By Adam EisenhutComing out was like riding a roller coaster. I had eased myself into a relationship with my first boyfriend, not saying anything publicly and not even telling him too much of what was going on. Day by day I was clicking up that first peak. The night I was completely honest with him and we decided to make it “official,” I was in ecstasy. I could look over my entire life and understood so much more about myself. I was so overcome with joy and relief by having admitted to even just one person that I was gay that my body shook with no other outlet for the emotion.
And then the release.
Whether I was ready or not, the process of coming out had begun and was about to happen faster than I had ever dreamed. I told very few people myself, and in fact only remember telling one. At the time, I was attending an arts school for musical theater so one was enough. The news spread like wild fire. I was lucky not to face any adversity from my friends. They were supportive and being out helped a lot of my friendships as I had more confidence to open myself up to others.
I knew, however, that being out would not improve my relationship with my parents and hid my sexuality from them for another six months. Eventually, in a fight I was having with my mother over her not liking the fact that I had gay friends she said,
“I don’t like you hanging out with those people.”
“Those people? What if I’m one of those people?”
“Well, are you?”
I came out like a five year old who was admitting to having drawn on the wall in crayon, but I was out. She told me that my father cold never know, (I hadn’t planned on telling him, so I was glad she wasn’t going to) and reminded me how wrong I was, that there was no way I could be gay and a Christian. She told me that she would not just sit back and watch this happen to me; that Satan would not steal her son away from her.
We went through phases. There were times that we could co-exist and as long as she could convince herself that there was a glimmer of hope that I may not actually be gay and we would be fine. But as soon as she was faced with the cold, hard, glittery truth she would fall into a fit of depression and lock herself in her room. At some of the lower points, she would accuse me of being a whore-as all gay men clearly are and now that I was one I must be too, I overheard her telling my sister that she couldn’t stand being around me, and she tried to force me into a session with a Christian Psychologist.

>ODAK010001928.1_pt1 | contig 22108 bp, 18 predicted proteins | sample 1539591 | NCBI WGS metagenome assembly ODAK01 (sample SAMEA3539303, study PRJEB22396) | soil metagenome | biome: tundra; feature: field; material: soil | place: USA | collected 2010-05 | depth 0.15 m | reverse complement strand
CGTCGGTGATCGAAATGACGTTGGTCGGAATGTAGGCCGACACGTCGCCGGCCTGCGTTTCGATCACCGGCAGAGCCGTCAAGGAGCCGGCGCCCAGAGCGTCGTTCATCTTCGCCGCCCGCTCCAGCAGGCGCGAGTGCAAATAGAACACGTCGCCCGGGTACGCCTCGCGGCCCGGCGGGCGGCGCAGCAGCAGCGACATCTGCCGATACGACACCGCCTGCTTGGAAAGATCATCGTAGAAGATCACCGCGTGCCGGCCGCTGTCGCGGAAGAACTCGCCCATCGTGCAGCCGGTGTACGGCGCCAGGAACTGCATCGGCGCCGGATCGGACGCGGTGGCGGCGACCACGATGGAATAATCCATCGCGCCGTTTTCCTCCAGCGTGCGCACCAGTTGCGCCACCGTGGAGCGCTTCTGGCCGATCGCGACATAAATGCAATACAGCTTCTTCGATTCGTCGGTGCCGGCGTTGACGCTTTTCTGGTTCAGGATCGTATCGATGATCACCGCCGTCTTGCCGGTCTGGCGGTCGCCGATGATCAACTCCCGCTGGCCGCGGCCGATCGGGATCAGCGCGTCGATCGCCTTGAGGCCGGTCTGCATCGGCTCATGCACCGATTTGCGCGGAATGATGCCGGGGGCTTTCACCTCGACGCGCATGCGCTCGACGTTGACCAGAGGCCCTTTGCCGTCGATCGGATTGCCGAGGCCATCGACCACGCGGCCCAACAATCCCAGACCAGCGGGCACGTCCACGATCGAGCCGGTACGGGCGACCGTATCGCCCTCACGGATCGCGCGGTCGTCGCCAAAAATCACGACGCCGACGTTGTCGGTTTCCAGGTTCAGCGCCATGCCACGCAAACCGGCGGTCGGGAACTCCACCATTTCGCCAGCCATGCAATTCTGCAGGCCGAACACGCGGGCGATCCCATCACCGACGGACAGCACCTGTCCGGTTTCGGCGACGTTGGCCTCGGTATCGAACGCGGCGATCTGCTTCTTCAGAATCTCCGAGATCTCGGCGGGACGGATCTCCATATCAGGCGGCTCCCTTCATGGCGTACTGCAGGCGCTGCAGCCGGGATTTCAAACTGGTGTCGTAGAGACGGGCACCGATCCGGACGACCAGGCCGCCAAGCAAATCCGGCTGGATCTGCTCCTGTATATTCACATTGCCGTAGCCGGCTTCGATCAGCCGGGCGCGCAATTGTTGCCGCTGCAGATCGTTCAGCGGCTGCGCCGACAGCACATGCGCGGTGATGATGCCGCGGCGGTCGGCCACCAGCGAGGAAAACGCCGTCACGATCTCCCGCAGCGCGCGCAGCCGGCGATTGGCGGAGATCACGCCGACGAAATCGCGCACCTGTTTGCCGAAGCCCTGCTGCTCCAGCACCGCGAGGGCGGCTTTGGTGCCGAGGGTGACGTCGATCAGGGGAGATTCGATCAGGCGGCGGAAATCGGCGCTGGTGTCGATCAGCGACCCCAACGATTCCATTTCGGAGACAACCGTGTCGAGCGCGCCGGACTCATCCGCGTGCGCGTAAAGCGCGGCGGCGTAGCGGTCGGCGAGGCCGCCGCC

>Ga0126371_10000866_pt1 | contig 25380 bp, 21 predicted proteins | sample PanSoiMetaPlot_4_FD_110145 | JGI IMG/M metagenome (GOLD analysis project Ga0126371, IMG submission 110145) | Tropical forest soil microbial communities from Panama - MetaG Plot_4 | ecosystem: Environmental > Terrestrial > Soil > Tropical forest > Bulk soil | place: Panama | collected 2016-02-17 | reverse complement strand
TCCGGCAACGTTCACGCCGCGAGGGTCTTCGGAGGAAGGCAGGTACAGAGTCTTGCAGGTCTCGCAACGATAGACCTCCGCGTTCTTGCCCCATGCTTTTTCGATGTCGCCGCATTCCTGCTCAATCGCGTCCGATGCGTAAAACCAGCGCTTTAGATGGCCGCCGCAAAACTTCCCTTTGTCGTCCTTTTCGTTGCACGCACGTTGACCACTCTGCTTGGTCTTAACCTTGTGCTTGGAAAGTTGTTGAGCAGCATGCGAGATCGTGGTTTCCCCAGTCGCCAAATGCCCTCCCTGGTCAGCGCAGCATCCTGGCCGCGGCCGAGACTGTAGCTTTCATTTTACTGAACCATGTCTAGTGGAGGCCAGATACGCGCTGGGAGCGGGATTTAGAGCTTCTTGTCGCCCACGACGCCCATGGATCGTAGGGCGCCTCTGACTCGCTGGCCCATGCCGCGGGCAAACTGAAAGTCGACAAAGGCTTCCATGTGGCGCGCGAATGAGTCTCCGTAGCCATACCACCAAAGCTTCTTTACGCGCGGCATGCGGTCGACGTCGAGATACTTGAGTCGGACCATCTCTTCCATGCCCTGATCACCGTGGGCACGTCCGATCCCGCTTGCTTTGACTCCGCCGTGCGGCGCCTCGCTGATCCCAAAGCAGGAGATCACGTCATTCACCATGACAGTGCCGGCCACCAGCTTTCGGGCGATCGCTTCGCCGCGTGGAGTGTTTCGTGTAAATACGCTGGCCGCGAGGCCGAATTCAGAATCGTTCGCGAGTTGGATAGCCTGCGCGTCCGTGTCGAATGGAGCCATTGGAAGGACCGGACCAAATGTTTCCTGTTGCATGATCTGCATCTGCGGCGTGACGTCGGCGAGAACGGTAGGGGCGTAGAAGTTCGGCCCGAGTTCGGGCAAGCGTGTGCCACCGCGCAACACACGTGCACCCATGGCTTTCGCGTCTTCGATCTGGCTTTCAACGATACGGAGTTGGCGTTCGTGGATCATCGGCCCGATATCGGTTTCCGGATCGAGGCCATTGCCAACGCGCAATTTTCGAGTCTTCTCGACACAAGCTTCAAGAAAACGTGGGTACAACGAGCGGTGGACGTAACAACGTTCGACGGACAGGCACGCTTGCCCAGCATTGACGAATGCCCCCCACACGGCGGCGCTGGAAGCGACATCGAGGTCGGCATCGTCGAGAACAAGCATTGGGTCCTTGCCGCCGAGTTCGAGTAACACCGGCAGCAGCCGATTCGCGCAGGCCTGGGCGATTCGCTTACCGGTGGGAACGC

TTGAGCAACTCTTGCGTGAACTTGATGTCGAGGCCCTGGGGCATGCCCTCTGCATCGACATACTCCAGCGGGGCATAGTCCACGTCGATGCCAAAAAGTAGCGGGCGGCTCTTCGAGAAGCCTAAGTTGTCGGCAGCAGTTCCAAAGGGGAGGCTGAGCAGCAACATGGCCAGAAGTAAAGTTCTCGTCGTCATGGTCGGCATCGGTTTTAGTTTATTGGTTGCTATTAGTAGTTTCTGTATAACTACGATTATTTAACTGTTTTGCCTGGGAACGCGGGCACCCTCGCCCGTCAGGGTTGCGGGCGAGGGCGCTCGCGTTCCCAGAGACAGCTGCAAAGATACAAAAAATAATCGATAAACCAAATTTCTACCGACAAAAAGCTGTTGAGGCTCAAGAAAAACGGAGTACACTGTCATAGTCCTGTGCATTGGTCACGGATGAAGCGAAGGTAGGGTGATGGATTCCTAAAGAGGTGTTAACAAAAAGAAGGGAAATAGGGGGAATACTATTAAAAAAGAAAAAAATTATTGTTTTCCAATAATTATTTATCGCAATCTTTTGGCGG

My dad did find out, and to this day I have trouble forgiving myself for not having more trust in him to begin with. He offered his support as awkward as it might be as he tries to figure out how to deal with a gay son, but he reinforced his love and told me that he would be there if I needed it. I couldn’t have asked for more. I was so ashamed of myself for not having told him myself that I couldn’t look him in the face as he told me.
And then the ride leveled out. I went off to college, half way across the country; my mom and I get along, but we don’t talk about the gay thing. Unfortunately, for now, that’s the solution to our relationship. I have been working on being proud of who I am and finding my own happiness in that. I have learned that I can’t make my mom happy; she has to find happiness on her own. I hope one day she’ll ask me if I am seeing anyone, or that she’ll show up to my wedding when it happens, but in the mean time, we’ll take baby steps. And perhaps we won’t ever get to the stasis I desire.
Now that I seem to just be coasting, with my wind tossed hair and hoarse throat, I grin as I look back on the ride. I learned so much about myself and what is important in life. Happiness is found when you are proud of who you are, and while it might not have been the smoothest experience, I have found my pride, and I have found my happiness.